Thirty six year old Josh Hawley’s victory will change the direction of the Missouri attorney general’s office going forward. Hawley has pledged to run the office in the mold of other conservative activist state attorneys general around the country, with a focus on battling what he says is the overreach of the federal government, Obamacare, federal environmental regulations and immigration. He has also said that work on abortion, the Second Amendment and religious liberty would be on his agenda. Hawley’s Democratic opponent, former Cass County Prosecutor Teresa Hensley, had pledged a more consumer focused office in the mold of outgoing Attorney General Chris Koster (D).
Hawley, a law professor, has emerged as a leading conservative voice in Missouri and nationally, with him likely to emerge as one of the more outspoken state attorneys general on the right. With the Missouri attorney general’s office serving as a stepping stone in state government, Hawley could emerge as a future gubernatorial or U.S. Senate candidate.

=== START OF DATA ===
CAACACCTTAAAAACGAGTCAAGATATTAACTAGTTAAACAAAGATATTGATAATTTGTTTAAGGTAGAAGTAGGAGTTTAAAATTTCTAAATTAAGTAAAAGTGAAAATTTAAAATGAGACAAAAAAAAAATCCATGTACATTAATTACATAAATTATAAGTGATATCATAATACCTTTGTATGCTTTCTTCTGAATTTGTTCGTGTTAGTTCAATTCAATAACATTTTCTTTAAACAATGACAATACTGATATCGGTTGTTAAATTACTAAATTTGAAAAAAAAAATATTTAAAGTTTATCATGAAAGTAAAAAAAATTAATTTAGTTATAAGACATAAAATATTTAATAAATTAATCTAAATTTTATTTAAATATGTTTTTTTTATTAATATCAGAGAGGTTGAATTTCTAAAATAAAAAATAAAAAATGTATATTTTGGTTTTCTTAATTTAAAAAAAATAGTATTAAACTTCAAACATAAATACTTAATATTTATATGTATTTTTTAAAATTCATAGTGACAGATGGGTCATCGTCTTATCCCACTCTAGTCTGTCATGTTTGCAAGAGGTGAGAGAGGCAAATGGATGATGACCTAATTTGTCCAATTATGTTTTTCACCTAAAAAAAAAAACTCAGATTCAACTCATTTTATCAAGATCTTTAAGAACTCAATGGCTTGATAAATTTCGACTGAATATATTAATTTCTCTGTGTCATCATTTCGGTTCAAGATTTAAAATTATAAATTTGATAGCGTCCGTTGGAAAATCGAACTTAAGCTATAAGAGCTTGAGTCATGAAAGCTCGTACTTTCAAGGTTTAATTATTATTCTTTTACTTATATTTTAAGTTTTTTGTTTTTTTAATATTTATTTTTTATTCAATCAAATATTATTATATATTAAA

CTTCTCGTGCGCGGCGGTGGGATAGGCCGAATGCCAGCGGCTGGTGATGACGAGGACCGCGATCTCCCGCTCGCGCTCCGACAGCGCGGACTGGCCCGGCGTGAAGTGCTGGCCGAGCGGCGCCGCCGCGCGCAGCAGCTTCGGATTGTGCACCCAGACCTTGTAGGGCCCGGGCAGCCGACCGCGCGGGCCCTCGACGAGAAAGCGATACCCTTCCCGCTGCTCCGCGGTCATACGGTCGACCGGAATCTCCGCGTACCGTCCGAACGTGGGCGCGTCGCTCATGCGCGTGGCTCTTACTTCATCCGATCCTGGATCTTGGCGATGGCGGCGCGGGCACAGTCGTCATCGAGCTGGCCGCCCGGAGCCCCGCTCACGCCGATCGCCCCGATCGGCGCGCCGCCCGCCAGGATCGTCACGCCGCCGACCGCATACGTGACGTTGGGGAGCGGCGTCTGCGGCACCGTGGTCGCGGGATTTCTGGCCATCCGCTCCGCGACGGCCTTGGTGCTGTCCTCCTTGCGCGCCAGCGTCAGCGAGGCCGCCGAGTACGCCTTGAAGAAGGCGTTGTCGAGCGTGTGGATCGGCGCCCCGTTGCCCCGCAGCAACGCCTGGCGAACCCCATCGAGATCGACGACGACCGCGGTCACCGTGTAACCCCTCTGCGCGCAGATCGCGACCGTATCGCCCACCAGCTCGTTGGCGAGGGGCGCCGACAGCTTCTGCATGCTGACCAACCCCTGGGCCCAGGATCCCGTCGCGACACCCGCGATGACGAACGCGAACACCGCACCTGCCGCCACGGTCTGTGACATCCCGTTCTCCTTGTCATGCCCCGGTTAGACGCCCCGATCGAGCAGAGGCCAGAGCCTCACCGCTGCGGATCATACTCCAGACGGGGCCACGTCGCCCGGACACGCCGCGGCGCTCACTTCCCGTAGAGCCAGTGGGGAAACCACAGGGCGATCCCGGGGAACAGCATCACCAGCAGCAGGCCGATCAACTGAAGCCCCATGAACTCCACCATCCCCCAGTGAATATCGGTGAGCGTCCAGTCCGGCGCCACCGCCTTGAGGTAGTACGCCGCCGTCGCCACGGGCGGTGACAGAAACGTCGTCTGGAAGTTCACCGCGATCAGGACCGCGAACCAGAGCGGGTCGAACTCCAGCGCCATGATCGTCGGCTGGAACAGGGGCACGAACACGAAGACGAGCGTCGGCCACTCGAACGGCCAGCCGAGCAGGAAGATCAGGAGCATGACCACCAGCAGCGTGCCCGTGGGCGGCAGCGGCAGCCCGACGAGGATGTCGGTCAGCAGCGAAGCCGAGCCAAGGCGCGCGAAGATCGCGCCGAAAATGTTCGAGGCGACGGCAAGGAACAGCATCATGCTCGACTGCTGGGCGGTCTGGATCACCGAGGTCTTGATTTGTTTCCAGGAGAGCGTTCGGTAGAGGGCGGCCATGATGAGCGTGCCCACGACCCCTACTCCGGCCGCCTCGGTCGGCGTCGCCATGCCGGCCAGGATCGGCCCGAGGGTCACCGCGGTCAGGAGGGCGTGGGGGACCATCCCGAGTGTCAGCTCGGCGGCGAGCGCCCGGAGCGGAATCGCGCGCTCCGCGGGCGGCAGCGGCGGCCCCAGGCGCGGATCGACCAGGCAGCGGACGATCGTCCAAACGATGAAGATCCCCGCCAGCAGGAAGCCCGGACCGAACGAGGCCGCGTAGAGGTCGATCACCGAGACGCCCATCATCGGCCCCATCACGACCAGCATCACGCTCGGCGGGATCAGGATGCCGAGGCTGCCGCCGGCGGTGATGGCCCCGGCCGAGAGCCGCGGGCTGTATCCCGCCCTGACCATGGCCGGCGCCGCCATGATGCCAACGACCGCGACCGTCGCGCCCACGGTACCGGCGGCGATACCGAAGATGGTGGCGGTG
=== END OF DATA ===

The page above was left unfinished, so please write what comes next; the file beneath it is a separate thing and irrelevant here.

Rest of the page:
Josh Hawley (R) 58.7 percent
Teresa Hensley (D) 41.3 percent
North Dakota Auditor-elect Josh Gallion (R)
Thirty seven year old Josh Gallion has spent eight years toiling in North Dakota state government and now will step up and serve as one of the state’s constitutional officers. Gallion made his resume – which includes accounting degrees and service as a finance manager for the state Transportation Department and an accounting manager for the state Public Service Commission – central to his campaign for the auditor’s post. Gallion sought the office with the backing of Auditor Robert Peterson (R), who is retiring after 20 years.
Josh Gallion (R) 76.62 percent
Roland Reimers (Lib) 22.92 percent